Voices of Poetry & Prose Issue #1 June 2014 - Page 18


Chance to Know Him

by Mark Paxson

Dear Workshop Friends,

I wanted to apologize for leaving early last Saturday. I hate when I have to do that. Usually, it’s because my kid has a soccer game, or there’s some other family event that draws me away before the time is right. The worst is when I find out about that event via text right about 2:15.

This Saturday was a little bit different. I had to leave for my grandfather’s memorial service. Here’s where I wish I could tell you about him. Only I can’t. I never gave myself the chance to learn a thing about him.

When I was eight and he came for a visit, I wanted nothing to do with my grandfather. He was a scary man whose nose whistled and whose ears grew tufts of hair. He spent the month with us and I remember far too many times my play in the yard interrupted by his calls to me to “come sit with me for a moment, boy.”

I would go because Mom told me I should. “That it was the least I could do. Considering.” Yes, considering that his wife had died the year before and now he drifted between the homes of his children.

Tromping up the stairs to the porch, I would watch in horrified fascination as he plucked his dentures off the table and popped them in his mouth. “Come sit with me,” he would repeat, patting the seat next to him. I would, while he filled the air with bug spray, weaving the can back and forth as he was painting an intricate pattern on a wall. Grandpa would put the can down and lean over to me, his breath smelling of stale cigarette smoke and overcooked broccoli, and whisper, “You must not let the skeeters nip you or you’ll get the malaria.” I would shrink away as much as I could.

For what felt like hours that turned into days, he would then speak of his wife and the war, of the old country, and the old days. And I would wander in my head back to the yard, where I was building a fort with scrap lumber my father brought from work. The next day it would happen again and again. For a month, he spoke and I wandered.

When I was eighteen and Grandpa came to stay, I had no time for him, just as I had no time for the rest of my family. My father and I barely spoke to each other, sharing an angry silence, while my mom pleaded in anguished silence for me to stay and sit. I ran from them both.

Grandpa spent most of the day in the front room, sitting in the recliner with a blanket covering his legs. The TV on, the volume down low and he would watch it through heavily-lidded eyes. When I hurried through the room to or from my bedroom, I tried to avoid him. I imagined that I was too quick for him most days. By the time the sound of the slamming door alerted him to my presence, I was already entering my room and slamming that door as well. Every now and then, he caught me.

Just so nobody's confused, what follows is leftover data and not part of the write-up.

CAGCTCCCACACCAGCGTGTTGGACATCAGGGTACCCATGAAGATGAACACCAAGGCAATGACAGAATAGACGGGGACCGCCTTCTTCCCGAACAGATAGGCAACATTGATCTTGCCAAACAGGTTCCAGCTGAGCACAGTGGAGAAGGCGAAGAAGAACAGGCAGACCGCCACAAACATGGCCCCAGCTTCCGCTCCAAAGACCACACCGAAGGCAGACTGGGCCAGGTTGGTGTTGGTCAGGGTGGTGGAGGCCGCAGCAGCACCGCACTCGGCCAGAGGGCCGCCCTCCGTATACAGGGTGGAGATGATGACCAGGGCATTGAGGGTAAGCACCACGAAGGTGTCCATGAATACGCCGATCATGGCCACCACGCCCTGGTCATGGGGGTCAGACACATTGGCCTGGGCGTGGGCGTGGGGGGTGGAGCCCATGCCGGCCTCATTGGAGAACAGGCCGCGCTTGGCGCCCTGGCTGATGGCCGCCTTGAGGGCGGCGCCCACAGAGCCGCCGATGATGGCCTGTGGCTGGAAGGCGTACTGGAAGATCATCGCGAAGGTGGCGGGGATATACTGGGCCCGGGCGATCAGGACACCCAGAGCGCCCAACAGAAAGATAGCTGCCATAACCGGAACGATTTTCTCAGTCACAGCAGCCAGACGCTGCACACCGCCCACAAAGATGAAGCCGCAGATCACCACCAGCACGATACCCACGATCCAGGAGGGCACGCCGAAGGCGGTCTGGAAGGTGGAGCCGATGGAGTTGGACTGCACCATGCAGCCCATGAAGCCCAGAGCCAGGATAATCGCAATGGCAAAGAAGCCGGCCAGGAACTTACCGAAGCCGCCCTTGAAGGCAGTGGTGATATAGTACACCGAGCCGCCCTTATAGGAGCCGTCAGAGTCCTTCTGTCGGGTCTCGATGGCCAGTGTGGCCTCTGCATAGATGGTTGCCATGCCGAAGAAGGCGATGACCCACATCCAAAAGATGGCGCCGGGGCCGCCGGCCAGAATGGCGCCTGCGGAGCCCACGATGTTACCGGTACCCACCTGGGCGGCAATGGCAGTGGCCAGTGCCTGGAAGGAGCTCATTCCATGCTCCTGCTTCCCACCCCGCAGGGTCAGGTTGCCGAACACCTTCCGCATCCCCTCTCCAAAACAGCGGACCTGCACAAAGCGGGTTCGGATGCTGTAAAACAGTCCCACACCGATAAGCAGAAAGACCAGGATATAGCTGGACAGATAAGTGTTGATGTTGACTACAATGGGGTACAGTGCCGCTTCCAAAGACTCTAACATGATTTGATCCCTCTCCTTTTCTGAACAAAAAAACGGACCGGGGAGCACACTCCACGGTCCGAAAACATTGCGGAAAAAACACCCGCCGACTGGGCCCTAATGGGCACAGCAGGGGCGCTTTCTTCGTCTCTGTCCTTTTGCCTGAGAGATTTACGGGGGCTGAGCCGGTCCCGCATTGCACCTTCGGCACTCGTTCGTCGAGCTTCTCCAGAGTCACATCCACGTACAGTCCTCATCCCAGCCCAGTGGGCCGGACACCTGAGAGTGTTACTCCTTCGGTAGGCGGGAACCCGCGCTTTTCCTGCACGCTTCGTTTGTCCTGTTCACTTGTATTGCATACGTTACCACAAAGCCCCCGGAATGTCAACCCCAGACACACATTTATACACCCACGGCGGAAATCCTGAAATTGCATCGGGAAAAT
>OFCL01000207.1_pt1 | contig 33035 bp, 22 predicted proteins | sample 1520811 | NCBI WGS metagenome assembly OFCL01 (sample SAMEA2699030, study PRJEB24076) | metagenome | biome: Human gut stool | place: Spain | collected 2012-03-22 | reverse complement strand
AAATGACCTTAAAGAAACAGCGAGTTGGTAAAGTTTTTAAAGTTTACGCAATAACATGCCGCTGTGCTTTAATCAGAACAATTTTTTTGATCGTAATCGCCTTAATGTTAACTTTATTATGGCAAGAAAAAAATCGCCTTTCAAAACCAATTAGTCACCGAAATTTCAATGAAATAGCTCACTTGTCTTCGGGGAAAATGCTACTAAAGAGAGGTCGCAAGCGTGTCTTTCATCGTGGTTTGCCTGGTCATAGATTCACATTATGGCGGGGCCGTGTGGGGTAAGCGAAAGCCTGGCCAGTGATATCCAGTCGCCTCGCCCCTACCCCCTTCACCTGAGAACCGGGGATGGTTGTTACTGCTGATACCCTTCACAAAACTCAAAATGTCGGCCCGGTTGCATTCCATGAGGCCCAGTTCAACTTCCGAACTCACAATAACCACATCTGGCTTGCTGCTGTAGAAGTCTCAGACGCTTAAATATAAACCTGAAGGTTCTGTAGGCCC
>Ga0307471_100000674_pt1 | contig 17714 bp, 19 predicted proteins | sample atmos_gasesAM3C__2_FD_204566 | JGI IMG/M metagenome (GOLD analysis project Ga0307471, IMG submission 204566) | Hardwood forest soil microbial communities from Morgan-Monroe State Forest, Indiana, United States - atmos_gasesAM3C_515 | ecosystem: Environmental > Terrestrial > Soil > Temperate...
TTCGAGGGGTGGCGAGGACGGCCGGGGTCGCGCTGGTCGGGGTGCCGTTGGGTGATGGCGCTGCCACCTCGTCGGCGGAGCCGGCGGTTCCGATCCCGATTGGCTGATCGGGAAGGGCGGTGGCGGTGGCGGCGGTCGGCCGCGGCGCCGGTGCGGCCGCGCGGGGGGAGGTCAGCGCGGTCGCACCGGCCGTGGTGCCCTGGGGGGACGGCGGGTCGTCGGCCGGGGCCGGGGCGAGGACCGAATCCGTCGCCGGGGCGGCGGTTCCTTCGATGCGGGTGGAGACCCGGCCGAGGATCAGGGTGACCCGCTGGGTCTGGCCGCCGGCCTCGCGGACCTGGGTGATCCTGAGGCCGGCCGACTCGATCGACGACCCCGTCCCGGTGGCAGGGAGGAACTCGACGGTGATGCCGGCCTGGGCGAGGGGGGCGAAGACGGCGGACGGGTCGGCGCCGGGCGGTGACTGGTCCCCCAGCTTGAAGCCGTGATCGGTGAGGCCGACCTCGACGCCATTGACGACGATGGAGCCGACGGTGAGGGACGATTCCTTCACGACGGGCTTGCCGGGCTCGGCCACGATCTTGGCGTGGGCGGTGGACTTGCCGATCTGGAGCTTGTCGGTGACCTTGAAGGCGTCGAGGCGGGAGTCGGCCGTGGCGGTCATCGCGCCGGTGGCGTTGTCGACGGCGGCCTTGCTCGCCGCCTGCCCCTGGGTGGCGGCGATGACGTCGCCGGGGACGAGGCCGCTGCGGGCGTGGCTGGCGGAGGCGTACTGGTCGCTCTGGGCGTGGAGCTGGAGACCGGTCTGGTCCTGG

“Mark, what’s the hurry? Come sit with an old man.” Even though I couldn’t see my Mom in the kitchen, I could see her suddenly stop whatever she was doing and raise her eyebrows. When I stopped and honored Grandpa with my precious time, the sighing of the seat cushions that announced my decision brought her to the doorway, where she would lean her shoulder and her head against the frame and watch her father and her son.

He would speak to me as he had ten years before. And I would wander. As I had ten years before. While he spoke of his travels and his dreams, I thought of the time that was wasted, whether my friends would wait for me. I have no idea where he went or what he dreamt. But I never forgot the sight of my mother’s silhouette in the doorway, framed by the kitchen light that streamed around her and leaked into the front room.

When I was twenty-eight we moved him into the home. I helped and I stayed, but by then he was too far gone. He had withered and shrunk as it seems all old men must. His body’s shell all bumps and ridges like a walnut. I sat with him that first night instead of returning to my wife and young son. All he did was ask where he was and why he wasn’t home. He called my mother Greta, his wife’s name, far too many times and had entirely forgotten my name. But I stayed as long as I could.

In the years since, I rarely went back. Mom told me I should visit. “You were always his favorite of the grandkids, you know.” I argued with her and suggested that it couldn’t be. “Yes, you were. He always asked about you first.” But, I couldn’t go back, the man who lived in that home was not my grandfather and any chance I had to know him had long past.

He died last week. I only wish I had given myself the chance to know him.

© 2014 Mark Paxson